Index to Chiropractic Literature
Index to Chiropractic Literature
My ICL     Sign In
Thursday, December 3, 2020
Index to Chiropractic LiteratureIndex to Chiropractic LiteratureIndex to Chiropractic Literature
Share:


For best results switch to Advanced Search.
Article Detail
Return to Search Results
ID 18163
  Title A review of compressive ulnar neuropathy at the elbow
URL http://www.ncbi.nlm.nih.gov/entrez/query.fcgi?cmd=Retrieve&db=pubmed&dopt=Abstract&list_uids=15965409
Journal J Manipulative Physiol Ther. 2005 Jun;28(5):Online access only 18 p
Author(s)
Subject(s)
Peer Review Yes
Publication Type Article
Abstract/Notes OBJECTIVE: To review the anatomy, etiology, and symptoms associated with compressive ulnar neuropathy at the elbow and to discuss the diagnosis and treatment of this condition.

DATA SOURCE: The following were searched for information relevant to cubital tunnel syndrome: MEDLINE, WorldCat, and Index to Chiropractic Literature.

RESULTS: Cubital tunnel syndrome is the second most common nerve compression syndrome of the upper extremity. Clinical features of this syndrome are described along with electrodiagnostic techniques that can be used to provide evidence concerning the probable location, character, and severity of the lesion affecting the ulnar nerve. Conservative treatment of cubital tunnel syndrome is recommended for patients with intermittent symptoms and without changes in cutaneous sensation or muscle atrophy.

CONCLUSION: A definitive diagnosis can best be made using clinical tests along with nerve conduction studies and electromyography, conservative treatment can be effective in treating this neuropathy in mild cases; in moderate or severe cases, surgery may be necessary.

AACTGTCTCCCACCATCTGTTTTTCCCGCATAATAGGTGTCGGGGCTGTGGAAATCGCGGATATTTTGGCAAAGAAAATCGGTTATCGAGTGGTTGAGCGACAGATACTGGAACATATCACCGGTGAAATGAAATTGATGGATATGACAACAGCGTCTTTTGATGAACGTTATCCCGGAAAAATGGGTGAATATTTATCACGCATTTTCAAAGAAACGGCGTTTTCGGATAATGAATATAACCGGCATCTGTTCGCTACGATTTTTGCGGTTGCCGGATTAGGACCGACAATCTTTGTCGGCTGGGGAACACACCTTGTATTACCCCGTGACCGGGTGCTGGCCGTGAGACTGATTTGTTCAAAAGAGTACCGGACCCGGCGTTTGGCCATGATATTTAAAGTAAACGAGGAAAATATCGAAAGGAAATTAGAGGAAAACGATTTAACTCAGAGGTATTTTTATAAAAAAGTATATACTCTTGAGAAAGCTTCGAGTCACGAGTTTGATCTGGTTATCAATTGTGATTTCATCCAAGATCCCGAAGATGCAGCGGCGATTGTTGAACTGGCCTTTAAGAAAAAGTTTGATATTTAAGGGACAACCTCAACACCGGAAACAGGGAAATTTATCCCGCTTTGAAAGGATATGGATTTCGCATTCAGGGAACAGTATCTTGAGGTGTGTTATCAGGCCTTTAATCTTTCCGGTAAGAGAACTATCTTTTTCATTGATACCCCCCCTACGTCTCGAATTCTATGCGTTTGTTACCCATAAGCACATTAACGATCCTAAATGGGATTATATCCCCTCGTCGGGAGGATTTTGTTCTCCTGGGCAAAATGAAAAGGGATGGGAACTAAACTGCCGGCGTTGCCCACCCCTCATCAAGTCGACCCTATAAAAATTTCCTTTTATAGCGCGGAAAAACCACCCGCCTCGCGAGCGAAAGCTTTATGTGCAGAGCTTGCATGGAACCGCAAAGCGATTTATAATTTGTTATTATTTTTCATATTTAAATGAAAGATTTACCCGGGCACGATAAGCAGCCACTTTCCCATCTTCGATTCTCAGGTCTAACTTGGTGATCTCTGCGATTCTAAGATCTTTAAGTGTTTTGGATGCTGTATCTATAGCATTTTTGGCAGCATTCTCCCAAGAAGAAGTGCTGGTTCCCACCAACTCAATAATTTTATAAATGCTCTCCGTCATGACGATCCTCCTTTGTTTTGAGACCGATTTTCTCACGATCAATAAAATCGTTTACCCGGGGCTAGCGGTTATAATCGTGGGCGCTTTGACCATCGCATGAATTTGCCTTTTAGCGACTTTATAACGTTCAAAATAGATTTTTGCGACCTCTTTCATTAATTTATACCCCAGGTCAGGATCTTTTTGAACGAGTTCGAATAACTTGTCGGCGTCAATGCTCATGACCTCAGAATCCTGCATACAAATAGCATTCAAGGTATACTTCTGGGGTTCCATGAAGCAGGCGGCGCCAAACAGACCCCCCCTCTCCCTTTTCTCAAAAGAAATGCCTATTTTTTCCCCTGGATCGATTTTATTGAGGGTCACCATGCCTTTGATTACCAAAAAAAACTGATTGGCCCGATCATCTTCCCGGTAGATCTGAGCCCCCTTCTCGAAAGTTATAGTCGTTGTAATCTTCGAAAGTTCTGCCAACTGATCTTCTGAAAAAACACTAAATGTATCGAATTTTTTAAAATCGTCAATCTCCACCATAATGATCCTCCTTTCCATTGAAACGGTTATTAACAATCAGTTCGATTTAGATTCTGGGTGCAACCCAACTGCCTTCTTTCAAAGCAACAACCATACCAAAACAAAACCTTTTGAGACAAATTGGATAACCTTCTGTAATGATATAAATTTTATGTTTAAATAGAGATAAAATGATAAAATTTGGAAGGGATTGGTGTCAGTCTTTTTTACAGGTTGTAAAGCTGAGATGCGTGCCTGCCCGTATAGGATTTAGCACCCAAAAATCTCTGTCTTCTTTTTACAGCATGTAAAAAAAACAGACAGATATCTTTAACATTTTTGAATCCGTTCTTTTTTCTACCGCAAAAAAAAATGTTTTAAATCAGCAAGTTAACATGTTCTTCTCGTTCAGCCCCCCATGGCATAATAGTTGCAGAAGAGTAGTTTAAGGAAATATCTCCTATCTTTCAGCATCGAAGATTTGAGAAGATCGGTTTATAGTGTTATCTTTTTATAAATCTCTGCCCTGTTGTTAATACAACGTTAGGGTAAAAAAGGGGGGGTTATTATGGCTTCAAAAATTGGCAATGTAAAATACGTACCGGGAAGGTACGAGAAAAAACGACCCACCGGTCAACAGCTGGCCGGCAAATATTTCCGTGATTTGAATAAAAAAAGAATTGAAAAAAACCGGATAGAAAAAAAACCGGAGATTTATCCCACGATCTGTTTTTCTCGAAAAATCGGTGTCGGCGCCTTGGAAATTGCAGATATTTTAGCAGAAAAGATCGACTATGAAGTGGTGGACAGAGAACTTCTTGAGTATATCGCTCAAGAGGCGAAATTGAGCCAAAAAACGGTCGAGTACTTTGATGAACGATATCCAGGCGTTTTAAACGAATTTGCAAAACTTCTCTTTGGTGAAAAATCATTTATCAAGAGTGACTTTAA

This abstract is reproduced with the permission of the publisher. Click on the above link for the PubMed record for this article. Click here for free full text.

   Text (Citation) Tagged (Export) Excel
 
Email To
Subject
 Message
Format
HTML Text     Excel



To use this feature you must register a personal account in My ICL. Registration is free! In My ICL you can save your ICL searches in My Searches, and you can save search results in My Collections. Be sure to use the Held Citations feature to collect citations from an entire search session. Read more search tips.

Sign Into Existing My ICL Account    |    Register A New My ICL Account
Search Tips
  • Enclose phrases in "quotation marks".  Examples: "low back pain", "evidence-based"
  • Retrieve all forms of a word with an asterisk*, also called a wildcard or truncation.  Example: chiropract* retrieves chiropractic, chiropractor, chiropractors
  • Register an account in My ICL to save search histories (My Searches) and collections of records (My Collections)
Advanced Search Tips